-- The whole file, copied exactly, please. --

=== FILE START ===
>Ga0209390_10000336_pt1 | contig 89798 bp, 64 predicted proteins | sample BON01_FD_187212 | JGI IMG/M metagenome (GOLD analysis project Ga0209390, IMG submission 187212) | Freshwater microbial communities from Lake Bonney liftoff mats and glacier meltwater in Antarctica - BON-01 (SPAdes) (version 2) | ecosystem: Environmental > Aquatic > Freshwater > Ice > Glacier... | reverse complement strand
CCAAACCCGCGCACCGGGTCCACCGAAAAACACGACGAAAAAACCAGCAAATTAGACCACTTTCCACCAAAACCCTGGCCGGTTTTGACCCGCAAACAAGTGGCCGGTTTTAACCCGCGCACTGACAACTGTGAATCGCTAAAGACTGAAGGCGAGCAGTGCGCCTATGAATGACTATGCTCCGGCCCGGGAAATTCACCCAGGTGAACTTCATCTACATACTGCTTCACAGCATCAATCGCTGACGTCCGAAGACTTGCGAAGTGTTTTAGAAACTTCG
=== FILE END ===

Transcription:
>Ga0209390_10000336_pt1 | contig 89798 bp, 64 predicted proteins | sample BON01_FD_187212 | JGI IMG/M metagenome (GOLD analysis project Ga0209390, IMG submission 187212) | Freshwater microbial communities from Lake Bonney liftoff mats and glacier meltwater in Antarctica - BON-01 (SPAdes) (version 2) | ecosystem: Environmental > Aquatic > Freshwater > Ice > Glacier... | reverse complement strand
CCAAACCCGCGCACCGGGTCCACCGAAAAACACGACGAAAAAACCAGCAAATTAGACCACTTTCCACCAAAACCCTGGCCGGTTTTGACCCGCAAACAAGTGGCCGGTTTTAACCCGCGCACTGACAACTGTGAATCGCTAAAGACTGAAGGCGAGCAGTGCGCCTATGAATGACTATGCTCCGGCCCGGGAAATTCACCCAGGTGAACTTCATCTACATACTGCTTCACAGCATCAATCGCTGACGTCCGAAGACTTGCGAAGTGTTTTAGAAACTTCG